Compared with preventive tumor vaccines, therapeutic tumor vaccine development has lagged significantly. In terms of therapeutic tumor vaccines, the United States FDA so far only approved sipuleucel-T (Provenge®) in 2010 for the treatment of asymptomatic or minimally symptomatic metastatic castration-resistant prostate cancer (CRPC) and an oncolytic virus-based vaccine talimogene laherparepvec for the treatment of advanced melanoma in 2015[4,5]. Other countries have also approved 5 therapeutic tumor vaccines, which are DCVax®-Brain and M-VaxTM approved by Switzerland, HybriCell approved by Brazil, Oncophage® approved by Russia and CIMAVax EGF® approved by Cuba and Peru[6]. However, 4 out of these 5 tumor vaccines (DCVax®-Brain, M-VaxTM, HybriCell and CIMAVax EGF®) had simply completed phase I and II clinical trials by the time of approval. The main goal of Oncophage®'s phase III clinical trial is to prolong relapse-free survival (RFS) and overall survival (OS) instead of efficacy. According to the data retrieved from, there are 439 “therapeutic cancer vaccines” under development worldwide, of which North America accounts for the largest proportion of 301 (Figure 1, Source: This article mainly summarizes some tumor vaccines that have entered phase III clinical trials. Some tumor vaccines that are currently under recruitment in early clinical trials phase I and II are listed in Table 1.

Figure 1
Figure 1 According to resources downloaded from the open access website (, cited April 9, 2021), clinical trials of tumor vaccines are unevenly distributed in the world, with the United States occupying the largest proportion, followed by Europe and East Asia. Overall, the number of North America far exceeds that of the rest regions in the world. There is little difference in the number of clinical trials conducted in other regions.
Table 1 Selected list of tumor vaccine under recruitment in clinical trials.
Vaccine typeDiseaseCombinationPhaseNCT ID
Tumor cell vaccineGVAXNeuroblastoma. Pediatric Solid TumorNivolumab. IpilimumabPhase INCT04239040
Locally Advanced Pancreatic Ductal AdenocarcinomaNivolumab CCR2/CCR5 dual antagonistPhase I; Phase IINCT03767582
Metastatic Pancreatic AdenocarcinomaEpacadostat. Pembrolizumab CRS-207 CYPhase IINCT03006302
Colorectal CancerPhase INCT01952730
GVAX Pancreas VaccinePancreatic CancerCyclophosphamide NivolumabPhase IINCT03161379
Pancreatic CancerCyclophosphamide Nivolumab UrelumabPhase I; Phase IINCT02451982
GM-CSF vaccineMultiple MyelomaLenalidomide Prevnar13Phase IINCT03376477
DC VaccineAST-VAC2NSCLC in the Advanced and Adjuvant SettingsPhase INCT03371485
MIDRIXNEONSCLCAntigen-specific DTH. Control DTHPhase INCT04078269
Autologous Dendritic Cell-Adenovirus CCL21 VaccineNSCLC Stage IV, IVA, IVB Lung Cancer AJCC v8PembrolizumabPhase INCT03546361
Autologous DCs: MESOVAXMesothelioma. Malignant PD-L1 Negative Advanced Cancer Progressive DiseasePembrolizumab. Interleukin-2Phase INCT03546426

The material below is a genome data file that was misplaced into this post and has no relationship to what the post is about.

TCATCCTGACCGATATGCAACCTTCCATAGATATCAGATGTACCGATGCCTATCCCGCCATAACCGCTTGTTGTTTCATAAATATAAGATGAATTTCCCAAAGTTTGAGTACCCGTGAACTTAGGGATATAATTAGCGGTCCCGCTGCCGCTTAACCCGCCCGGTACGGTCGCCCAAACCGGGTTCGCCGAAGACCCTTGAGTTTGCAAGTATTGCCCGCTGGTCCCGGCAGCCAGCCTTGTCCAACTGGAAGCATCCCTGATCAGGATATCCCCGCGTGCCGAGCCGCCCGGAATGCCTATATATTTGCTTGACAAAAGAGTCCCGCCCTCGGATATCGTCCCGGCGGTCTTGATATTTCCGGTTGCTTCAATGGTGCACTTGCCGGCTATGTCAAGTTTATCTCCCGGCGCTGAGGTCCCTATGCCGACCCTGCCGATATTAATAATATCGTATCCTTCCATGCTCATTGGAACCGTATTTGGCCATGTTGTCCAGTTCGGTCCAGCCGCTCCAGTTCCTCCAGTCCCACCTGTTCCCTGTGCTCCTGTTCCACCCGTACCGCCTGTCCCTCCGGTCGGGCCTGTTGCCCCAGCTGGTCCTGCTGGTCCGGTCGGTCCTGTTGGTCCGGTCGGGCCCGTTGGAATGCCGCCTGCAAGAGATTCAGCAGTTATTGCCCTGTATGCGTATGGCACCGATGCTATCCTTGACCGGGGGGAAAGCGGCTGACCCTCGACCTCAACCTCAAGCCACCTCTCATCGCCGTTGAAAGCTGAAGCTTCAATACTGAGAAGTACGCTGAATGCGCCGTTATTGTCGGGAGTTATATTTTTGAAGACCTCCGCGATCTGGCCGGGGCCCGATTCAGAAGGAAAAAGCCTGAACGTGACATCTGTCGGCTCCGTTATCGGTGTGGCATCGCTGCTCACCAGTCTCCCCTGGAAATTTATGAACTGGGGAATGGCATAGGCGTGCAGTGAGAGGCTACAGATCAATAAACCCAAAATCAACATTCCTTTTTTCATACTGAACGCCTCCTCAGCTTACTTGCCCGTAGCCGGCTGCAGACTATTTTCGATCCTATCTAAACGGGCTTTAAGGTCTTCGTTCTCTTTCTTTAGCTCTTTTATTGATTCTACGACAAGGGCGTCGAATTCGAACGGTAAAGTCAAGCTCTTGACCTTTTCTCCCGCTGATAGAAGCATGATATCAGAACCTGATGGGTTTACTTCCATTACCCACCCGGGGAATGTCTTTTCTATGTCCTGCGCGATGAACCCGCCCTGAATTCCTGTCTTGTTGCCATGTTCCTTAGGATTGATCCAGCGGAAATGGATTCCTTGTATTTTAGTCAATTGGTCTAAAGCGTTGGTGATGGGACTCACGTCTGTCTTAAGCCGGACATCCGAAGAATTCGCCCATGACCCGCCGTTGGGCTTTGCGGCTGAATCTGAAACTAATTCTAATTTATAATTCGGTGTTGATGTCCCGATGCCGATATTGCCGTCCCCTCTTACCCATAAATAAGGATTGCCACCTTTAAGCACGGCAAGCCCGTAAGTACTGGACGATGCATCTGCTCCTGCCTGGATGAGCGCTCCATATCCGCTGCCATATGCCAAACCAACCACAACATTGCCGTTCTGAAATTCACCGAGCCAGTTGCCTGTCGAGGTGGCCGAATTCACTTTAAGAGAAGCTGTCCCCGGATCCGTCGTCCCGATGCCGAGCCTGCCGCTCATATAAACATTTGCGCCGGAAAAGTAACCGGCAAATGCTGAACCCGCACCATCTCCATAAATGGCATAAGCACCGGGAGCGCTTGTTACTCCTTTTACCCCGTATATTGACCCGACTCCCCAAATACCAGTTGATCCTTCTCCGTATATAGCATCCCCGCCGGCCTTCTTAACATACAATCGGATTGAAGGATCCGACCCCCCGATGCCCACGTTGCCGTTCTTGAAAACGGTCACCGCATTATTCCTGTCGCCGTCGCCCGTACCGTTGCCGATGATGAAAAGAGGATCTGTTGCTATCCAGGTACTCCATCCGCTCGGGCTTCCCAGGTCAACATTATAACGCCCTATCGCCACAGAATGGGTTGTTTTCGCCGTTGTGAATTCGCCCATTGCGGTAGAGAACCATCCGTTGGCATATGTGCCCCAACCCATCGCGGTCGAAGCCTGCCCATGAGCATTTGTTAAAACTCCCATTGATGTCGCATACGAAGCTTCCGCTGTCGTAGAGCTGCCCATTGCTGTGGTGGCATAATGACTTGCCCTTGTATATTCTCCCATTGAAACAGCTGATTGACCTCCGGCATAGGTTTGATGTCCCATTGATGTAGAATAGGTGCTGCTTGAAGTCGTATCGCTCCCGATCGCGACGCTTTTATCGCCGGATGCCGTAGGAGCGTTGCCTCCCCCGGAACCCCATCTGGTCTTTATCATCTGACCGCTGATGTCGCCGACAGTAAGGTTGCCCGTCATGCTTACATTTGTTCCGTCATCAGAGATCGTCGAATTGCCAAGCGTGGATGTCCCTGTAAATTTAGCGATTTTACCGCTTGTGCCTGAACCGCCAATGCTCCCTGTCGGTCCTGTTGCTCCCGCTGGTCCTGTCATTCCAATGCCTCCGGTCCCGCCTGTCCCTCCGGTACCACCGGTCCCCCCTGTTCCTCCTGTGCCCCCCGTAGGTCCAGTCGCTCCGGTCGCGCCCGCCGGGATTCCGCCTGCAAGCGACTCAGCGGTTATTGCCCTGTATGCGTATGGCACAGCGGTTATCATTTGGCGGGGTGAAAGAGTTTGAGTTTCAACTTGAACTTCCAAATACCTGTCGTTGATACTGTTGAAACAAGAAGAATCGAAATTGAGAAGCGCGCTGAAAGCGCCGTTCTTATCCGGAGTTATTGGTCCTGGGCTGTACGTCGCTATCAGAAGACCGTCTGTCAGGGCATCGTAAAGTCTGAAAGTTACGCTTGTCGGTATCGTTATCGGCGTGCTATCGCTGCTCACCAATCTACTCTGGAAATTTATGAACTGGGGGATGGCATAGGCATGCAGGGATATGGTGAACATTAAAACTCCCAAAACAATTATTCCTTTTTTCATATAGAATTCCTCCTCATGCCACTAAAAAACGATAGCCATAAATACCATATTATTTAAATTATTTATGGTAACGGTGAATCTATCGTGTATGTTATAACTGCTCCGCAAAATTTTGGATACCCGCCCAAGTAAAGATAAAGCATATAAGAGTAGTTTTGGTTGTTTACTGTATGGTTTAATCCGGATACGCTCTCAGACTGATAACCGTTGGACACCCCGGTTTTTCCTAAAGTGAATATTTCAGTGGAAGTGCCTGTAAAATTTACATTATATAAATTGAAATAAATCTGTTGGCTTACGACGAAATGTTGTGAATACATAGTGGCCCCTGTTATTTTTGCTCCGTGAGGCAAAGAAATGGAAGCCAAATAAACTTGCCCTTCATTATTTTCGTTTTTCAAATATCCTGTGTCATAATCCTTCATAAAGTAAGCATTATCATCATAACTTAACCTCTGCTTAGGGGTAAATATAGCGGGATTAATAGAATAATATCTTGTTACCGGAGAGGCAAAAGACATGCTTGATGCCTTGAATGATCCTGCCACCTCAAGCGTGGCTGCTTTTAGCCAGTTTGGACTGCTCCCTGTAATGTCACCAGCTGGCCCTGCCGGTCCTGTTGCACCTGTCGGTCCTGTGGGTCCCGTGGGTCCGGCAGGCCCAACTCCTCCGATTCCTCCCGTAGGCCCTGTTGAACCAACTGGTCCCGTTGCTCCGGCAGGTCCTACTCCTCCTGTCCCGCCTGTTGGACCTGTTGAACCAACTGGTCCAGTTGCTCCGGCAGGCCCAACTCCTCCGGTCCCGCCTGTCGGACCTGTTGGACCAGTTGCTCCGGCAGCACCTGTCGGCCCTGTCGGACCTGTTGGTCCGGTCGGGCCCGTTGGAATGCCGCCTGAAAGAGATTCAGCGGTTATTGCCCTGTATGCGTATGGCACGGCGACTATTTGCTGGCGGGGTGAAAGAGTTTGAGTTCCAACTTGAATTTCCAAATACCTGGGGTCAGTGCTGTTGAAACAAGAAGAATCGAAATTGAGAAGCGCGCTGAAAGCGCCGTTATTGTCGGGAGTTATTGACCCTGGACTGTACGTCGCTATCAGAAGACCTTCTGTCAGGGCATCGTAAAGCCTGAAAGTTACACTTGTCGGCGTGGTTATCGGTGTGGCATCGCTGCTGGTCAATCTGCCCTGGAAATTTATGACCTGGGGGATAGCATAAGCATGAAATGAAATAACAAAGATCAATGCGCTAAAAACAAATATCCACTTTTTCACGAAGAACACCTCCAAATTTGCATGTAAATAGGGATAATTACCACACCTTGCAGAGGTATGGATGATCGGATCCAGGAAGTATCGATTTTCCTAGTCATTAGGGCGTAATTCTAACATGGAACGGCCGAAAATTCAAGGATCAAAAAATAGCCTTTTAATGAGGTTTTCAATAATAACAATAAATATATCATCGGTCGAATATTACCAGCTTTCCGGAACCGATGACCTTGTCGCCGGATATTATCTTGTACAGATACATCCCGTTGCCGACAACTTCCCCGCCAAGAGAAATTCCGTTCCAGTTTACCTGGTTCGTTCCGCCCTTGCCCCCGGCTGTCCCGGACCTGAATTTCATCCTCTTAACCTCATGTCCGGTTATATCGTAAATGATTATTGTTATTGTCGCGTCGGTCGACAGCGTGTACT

PEP-DC vaccinePancreatic AdenocarcinomaPhase INCT04627246
ME TARP vaccineProstate CancerPhase IINCT02362451
DC/AML Fusion VaccineAcute Myelogenous LeukemiaDecitabinePhase INCT03679650
Acute Myelogenous LeukemiaPhase IINCT03059485
mDC3/8-KRAS VaccinePancreatic Ductal AdenocarcinomaPhase INCT03592888
Autologous DC vaccine: RaC-AdHead Neck Tumors, Neuroendocrine Tumors, Soft Tissue Sarcoma Rare CancerInterleukin-2Phase IINCT04166006
COREVAX-1Stage IV Colorectal Cancer Curative ResectionInterleukin-2Phase IINCT02919644
Autologous DCs + Prevnar 13Stage III, IIIA, IIIB, IV, IVA, IVB Hepatocellular Carcinoma AJCC v8, Stage III, IIIA, IIIB, IV Intrahepatic Cholangiocarcinoma AJCC v8, Unresectable Hepatocellular Carcinoma, Unresectable Intrahepatic CholangiocarcinomaRadiation: External Beam Radiation TherapyEarly Phase INCT03942328
DC Tumor Cell Lysate Vaccine: ATL-DCRecurrent GlioblastomaPembrolizumab poly-ICLCPhase INCT04201873
Dendritic Cell/Tumor Fusion VaccineGlioblastoma, Neuroectodermal TumorsInterleukin-12 TemozolomidePhase I; Phase IINCT04388033
DC1 Vaccine+ WOKVAC VaccineFemale Breast Cancer, Male Breast Cancer, Stage I, II, III Breast Cancer, HER2-positive Breast CancerPhase IINCT03384914
neoantigen-primed DC vaccineGastric Cancer, Hepatocellular Carcinoma, NSCLC, Colon Rectal CancerPhase INCT04147078
MG-7-DC vaccineLater stage of gastric cancerSintilimabPhase I; Phase IINCT04567069
IKKb matured, RNA-loaded DC vaccineMelanoma, Uveal MetastaticPhase IINCT04335890
Peptide vaccineUCPVax: VolATILSquamous Cell Carcinoma of the Head and Neck, Anal Canal Cancer, Cervical CancerAtezolizumabPhase IINCT03946358
UCPVax-GlioGlioblastomaPhase I; Phase IINCT04280848
UCPVaxMetastatic NSCLCPhase I; Phase IINCT02818426
MUC1NSCLCPolyICLCPhase I; Phase IINCT01720836
SVN53-67/M57-KLHLung Atypical Carcinoid Tumor, Lung Typical Carcinoid Tumor, Metastatic Pancreatic Neuroendocrine TumorIncomplete Freund's Adjuvant Octreotide Acetate SargramostimPhase INCT03879694
NSABP FB-14/AE37Triple-negative Breast CancerPembrolizumabPhase IINCT04024800
KRAS peptide vaccineColorectal Cancer, Pancreatic CancerNivolumab IpilimumabPhase INCT04117087
da VINc/OTSGC-A24Gastric CancerNivolumab IpilimumabPhase INCT03784040
ARG1-18, 19, 20NSCLC, Urothelial Carcinoma, Malignant Melanoma, Ovarian Cancer, Colorectal Cancer, Breast Cancer, Squamous Cell Carcinoma of the Head and Neck, Metastatic CancerPhase INCT03689192
Personalized peptide vaccineStage IV, IVA, IVB Colorectal Cancer AJCC v7, Stage IV Pancreatic Cancer AJCC v6 and v7Imiquimod PembrolizumabPhase INCT02600949
WT1/NY-ESO-1Ovarian Cancer, Fallopian Tube Primary Peritoneal Cancer, Recurrent Ovarian CancerNivolumabPhase INCT02737787